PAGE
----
Let's analyze this.  All players, by competing in a sport, are mutually agreeing to the risks their game entails.  If you play football, you do understand there will be opportunities to get hurt.  Through your training you could pull or tear a muscle, while playing you strain your joints, when slamming into burly men who weigh three hundred pounds you might turn into a blood stain and a memory.

So should we emphasize the health risks at all?  Isn't it a player's responsibility to care for their body how they choose?  And if the goal of training is to create the highest level of ability possible, then why wouldn't you want to use performance enhancers?  If somebody refuses to potentially damage themselves to improve their overall fitness/ability regarding the game, why don't we just tell them "find a different game"?

These are good questions.  To start with, in order to compete and demonstrate the prowess of your body, you must actually use your body.  Using the body always necessitates a risk.  So to say "since you're already taking a risk just by being on the field, you might as well shoot up" doesn't quite hold water.  We focus on protective padding and rule against fouls and violence to lower risk, to protect competitors, and promote long term ability development and health.  Risk exists, but we attempt to minimize it where possible so people can go on competing.

Second, even though I'm usually in favor of encouraging higher standards of competition, that doesn't mean that a higher standard of competition is always better.  And I say this is because competition is a relative thing.  There's a reason that organizations use weight groups in sports where size is always an advantage; even though you can tell a 5'2" guy to just "get better," it's meaningless when he's fighting somebody 6'3".  The second guy will always be bigger, and will always have the massive edge in the competition.  There's nothing meaningful when they fight in that context.

Likewise, competition between people who don't use performance enhancers and people who do is favored towards people who do.  So encouraging their use creates a new standard and a new norm, meaning the only difference will once again be your nutrition, training, mindset, and genetics.  The bottom of the heap may be better than all non-steroid users, but he'll still be unimpressive by the higher competitive standard.  The whole point of wanting to use steroids--achieving more for yourself--renders itself moot, and then you're back in the same position.  Except now you have prostate cancer.

People may try to counteract this with "it's my body and I can do what I want to."  However, if you damage your body and establish a new competitive standard, you are willingly increasing the likelihood that others will do the same to keep up.  At which point it's not just your body that you are putting at risk.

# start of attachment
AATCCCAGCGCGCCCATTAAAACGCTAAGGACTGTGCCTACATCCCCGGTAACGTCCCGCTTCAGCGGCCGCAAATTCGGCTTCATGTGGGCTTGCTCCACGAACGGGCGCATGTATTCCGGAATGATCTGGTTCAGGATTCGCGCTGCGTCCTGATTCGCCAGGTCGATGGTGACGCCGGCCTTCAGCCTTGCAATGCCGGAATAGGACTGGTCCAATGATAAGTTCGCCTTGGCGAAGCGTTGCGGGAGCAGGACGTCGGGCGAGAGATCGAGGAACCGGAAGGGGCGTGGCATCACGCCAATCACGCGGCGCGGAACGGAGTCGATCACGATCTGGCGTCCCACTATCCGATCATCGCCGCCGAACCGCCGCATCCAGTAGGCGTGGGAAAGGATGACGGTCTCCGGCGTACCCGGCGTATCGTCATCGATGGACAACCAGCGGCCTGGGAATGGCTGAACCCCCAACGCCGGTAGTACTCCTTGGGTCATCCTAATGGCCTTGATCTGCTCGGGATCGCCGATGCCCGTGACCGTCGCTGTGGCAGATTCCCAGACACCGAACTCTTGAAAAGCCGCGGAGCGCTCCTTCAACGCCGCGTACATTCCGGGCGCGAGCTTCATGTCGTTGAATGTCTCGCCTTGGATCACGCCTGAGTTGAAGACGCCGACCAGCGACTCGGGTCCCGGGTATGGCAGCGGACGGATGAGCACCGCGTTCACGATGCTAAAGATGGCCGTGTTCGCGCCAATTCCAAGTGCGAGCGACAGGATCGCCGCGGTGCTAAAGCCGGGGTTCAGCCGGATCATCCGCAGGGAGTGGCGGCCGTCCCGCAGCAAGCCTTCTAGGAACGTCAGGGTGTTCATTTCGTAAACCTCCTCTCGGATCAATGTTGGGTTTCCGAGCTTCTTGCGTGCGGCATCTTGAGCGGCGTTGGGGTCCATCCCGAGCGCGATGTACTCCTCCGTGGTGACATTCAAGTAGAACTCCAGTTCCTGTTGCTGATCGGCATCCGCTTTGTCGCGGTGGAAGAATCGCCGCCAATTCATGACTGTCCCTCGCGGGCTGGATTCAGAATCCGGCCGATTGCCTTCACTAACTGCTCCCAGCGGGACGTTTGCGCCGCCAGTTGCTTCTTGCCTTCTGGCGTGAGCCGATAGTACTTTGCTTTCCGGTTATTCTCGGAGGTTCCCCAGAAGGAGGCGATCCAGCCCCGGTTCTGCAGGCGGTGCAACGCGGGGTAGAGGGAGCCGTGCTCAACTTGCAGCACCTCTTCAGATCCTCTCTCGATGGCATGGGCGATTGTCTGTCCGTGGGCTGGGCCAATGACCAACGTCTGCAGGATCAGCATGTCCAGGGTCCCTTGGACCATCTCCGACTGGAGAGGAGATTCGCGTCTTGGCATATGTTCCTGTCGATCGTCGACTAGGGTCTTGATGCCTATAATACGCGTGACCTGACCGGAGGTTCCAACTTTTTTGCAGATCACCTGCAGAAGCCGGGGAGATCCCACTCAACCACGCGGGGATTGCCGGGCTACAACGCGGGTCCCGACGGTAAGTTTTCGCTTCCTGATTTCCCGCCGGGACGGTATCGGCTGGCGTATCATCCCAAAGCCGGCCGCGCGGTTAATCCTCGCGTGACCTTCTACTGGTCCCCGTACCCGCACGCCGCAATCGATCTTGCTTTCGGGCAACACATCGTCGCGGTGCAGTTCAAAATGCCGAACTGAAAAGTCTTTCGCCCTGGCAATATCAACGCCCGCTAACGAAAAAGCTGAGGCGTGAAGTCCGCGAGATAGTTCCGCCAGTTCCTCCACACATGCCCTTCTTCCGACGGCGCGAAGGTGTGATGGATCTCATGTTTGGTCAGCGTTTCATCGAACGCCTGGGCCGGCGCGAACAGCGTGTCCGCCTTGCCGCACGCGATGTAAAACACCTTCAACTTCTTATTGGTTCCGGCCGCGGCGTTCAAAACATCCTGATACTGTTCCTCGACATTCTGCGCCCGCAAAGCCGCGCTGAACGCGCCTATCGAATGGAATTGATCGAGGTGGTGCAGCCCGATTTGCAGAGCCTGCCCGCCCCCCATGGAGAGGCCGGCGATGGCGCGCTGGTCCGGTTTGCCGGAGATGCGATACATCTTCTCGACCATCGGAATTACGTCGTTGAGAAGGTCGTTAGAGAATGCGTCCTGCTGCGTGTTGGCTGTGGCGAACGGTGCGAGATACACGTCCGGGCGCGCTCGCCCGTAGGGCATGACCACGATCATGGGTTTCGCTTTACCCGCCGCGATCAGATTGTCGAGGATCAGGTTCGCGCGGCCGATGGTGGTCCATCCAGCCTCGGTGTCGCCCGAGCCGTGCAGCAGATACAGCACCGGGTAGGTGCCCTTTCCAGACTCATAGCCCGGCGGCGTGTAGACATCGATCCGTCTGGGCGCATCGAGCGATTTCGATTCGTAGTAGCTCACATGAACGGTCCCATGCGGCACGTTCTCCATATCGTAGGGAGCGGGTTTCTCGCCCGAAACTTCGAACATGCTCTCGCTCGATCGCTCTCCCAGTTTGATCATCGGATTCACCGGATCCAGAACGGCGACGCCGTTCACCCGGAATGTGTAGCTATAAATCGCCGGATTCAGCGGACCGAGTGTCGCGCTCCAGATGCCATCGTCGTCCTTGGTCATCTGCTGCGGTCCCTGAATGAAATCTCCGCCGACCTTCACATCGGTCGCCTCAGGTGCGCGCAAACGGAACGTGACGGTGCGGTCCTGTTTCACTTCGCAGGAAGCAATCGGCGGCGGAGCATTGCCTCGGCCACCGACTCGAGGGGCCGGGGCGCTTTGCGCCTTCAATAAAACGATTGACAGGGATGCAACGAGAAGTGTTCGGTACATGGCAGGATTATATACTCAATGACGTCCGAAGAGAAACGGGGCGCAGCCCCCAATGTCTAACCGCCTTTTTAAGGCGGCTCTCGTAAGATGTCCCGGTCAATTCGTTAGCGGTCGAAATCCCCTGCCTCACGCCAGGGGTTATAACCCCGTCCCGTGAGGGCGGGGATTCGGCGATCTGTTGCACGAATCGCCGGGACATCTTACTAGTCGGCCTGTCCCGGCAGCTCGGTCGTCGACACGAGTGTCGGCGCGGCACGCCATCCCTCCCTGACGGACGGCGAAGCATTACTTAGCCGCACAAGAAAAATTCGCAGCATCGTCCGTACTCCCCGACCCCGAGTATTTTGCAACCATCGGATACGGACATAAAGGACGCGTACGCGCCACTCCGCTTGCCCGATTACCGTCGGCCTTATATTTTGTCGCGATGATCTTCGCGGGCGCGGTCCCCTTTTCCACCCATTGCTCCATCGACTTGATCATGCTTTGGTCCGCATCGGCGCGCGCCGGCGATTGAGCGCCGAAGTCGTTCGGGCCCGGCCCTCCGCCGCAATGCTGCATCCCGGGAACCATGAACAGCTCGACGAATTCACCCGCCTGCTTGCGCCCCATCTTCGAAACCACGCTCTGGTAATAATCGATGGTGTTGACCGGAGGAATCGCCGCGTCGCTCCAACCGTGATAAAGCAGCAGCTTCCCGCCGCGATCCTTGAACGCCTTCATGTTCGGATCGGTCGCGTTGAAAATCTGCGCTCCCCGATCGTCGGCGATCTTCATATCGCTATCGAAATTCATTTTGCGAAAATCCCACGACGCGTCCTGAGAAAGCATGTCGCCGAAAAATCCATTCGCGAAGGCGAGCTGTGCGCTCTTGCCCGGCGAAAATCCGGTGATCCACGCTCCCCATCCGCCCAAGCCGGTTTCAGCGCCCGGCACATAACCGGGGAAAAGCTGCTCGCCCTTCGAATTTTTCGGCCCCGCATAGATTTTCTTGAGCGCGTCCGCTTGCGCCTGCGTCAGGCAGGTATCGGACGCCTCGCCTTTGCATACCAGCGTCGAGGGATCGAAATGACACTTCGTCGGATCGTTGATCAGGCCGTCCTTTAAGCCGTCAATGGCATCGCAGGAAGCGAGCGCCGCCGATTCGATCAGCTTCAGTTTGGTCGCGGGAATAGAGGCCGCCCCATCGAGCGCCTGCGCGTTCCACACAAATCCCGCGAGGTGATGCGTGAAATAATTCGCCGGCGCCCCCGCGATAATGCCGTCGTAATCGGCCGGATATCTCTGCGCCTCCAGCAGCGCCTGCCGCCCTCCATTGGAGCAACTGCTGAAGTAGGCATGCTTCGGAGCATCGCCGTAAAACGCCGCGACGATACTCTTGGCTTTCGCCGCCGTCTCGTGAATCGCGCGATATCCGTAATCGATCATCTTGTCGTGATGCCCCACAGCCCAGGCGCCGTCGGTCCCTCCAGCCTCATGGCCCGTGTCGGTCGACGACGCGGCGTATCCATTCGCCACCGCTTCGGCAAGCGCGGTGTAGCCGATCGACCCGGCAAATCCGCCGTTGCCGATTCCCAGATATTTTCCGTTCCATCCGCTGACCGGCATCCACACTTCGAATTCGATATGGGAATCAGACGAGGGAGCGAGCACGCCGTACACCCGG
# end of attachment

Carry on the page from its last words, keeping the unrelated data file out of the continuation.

It seems to me that the health element is truly the crux of the issue.  To demonstrate this, consider caffeine.  Caffeine enhances mental performance, for instance; it increases reflexes, mental clarity, and energy.  It's not necessary for daily healthy functioning, so it doesn't quite fall in the realm of basic nutrition.  Is it okay to establish that, given every endeavor requires focus and concentration, you must ingest an optimal quantity of caffeine at the right time just so you don't hand your competitors an edge?

Caffeine is an important example, because studies show reflexes and concentration improve after a moderate amount of caffeine, but drop as you ingest more.  Though the consumer may feel more alert as they consume more, they also are susceptible to anxiety and nervousness, which can inhibit good decision making and concentration.  So it's not really in a competitor's interest to consume a level of caffeine that would put them at risk anyhow.  In short, when taken optimally it lacks health risk, increases performance, and even has potential medical benefits over time (research is still being done regarding the anti-cancer properties).

So the argument can be made that this puts caffeine into the realm of a nutritional supplement.  If you want to ask, "is it fair to demand that every competitor be forced to consume this safe and typically healthy substance to be on an even playing field?" you might as well ask the same thing of eating protein and getting enough sleep.

In the end, provided there is no health risk involved in consuming a substance at a given level, there is no reason to bar competitors from using it.  We don't want to encourage competitors to shorten their life spans, damage their bodies (beyond the accepted risk level of physical competitions), or give themselves diseases and dependencies, just so they can stay on an even playing field with everybody else.  However, just as we assume that every athlete who has access to good food will try to eat optimally, we can assume that when a supplement has nothing but benefits at appropriate dosages, athletes with access will always use it.